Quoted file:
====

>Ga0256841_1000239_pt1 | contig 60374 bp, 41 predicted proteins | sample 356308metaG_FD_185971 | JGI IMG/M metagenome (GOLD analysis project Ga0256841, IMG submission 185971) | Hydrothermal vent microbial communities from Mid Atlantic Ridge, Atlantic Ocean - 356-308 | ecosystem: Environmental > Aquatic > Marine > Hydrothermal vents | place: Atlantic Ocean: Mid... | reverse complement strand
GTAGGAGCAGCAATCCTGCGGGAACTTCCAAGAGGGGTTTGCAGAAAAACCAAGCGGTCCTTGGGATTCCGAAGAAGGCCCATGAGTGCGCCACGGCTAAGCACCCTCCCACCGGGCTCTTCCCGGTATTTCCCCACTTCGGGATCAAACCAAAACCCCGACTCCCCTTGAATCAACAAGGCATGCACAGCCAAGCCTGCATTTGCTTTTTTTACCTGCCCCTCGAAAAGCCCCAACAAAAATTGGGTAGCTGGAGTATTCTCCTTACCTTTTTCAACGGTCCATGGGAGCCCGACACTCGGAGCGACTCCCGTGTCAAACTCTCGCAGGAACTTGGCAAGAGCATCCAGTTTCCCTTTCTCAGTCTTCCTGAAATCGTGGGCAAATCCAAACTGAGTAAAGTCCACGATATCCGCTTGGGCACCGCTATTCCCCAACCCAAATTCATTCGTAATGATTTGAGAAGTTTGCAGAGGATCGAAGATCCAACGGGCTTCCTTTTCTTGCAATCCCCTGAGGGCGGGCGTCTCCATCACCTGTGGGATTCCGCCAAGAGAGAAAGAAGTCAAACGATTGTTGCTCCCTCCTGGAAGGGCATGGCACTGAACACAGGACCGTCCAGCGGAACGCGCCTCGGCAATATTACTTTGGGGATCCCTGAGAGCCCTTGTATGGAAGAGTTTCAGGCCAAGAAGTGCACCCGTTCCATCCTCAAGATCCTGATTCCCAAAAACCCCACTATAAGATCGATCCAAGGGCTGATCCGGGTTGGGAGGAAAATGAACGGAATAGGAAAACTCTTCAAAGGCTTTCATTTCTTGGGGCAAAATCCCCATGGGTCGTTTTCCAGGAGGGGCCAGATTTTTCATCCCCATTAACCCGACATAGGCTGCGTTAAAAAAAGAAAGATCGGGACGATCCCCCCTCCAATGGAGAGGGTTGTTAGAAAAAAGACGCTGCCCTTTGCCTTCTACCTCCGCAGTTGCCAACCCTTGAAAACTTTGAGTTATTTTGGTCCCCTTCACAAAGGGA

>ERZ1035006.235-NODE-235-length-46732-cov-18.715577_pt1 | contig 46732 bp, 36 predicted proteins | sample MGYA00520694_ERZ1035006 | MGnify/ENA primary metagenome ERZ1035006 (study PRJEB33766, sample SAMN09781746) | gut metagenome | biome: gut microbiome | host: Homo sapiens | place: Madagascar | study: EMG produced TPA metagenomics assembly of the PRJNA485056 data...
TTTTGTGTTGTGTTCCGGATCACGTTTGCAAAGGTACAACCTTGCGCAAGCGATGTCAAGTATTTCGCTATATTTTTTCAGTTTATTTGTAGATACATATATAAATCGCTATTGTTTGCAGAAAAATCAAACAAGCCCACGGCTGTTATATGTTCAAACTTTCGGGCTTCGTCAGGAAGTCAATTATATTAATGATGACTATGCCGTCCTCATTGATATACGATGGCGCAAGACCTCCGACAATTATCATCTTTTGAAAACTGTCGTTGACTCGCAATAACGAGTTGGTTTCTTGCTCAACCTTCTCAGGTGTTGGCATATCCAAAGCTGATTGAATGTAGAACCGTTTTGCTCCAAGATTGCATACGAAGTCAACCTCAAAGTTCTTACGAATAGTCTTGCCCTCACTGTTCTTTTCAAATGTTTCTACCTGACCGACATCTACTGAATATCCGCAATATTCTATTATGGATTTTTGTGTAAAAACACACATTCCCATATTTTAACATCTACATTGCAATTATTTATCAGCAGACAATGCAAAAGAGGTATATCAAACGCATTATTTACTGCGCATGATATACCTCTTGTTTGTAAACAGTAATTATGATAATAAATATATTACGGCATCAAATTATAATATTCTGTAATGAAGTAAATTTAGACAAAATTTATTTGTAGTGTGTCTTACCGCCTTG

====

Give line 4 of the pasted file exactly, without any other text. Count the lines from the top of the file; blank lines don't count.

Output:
TTTTGTGTTGTGTTCCGGATCACGTTTGCAAAGGTACAACCTTGCGCAAGCGATGTCAAGTATTTCGCTATATTTTTTCAGTTTATTTGTAGATACATATATAAATCGCTATTGTTTGCAGAAAAATCAAACAAGCCCACGGCTGTTATATGTTCAAACTTTCGGGCTTCGTCAGGAAGTCAATTATATTAATGATGACTATGCCGTCCTCATTGATATACGATGGCGCAAGACCTCCGACAATTATCATCTTTTGAAAACTGTCGTTGACTCGCAATAACGAGTTGGTTTCTTGCTCAACCTTCTCAGGTGTTGGCATATCCAAAGCTGATTGAATGTAGAACCGTTTTGCTCCAAGATTGCATACGAAGTCAACCTCAAAGTTCTTACGAATAGTCTTGCCCTCACTGTTCTTTTCAAATGTTTCTACCTGACCGACATCTACTGAATATCCGCAATATTCTATTATGGATTTTTGTGTAAAAACACACATTCCCATATTTTAACATCTACATTGCAATTATTTATCAGCAGACAATGCAAAAGAGGTATATCAAACGCATTATTTACTGCGCATGATATACCTCTTGTTTGTAAACAGTAATTATGATAATAAATATATTACGGCATCAAATTATAATATTCTGTAATGAAGTAAATTTAGACAAAATTTATTTGTAGTGTGTCTTACCGCCTTG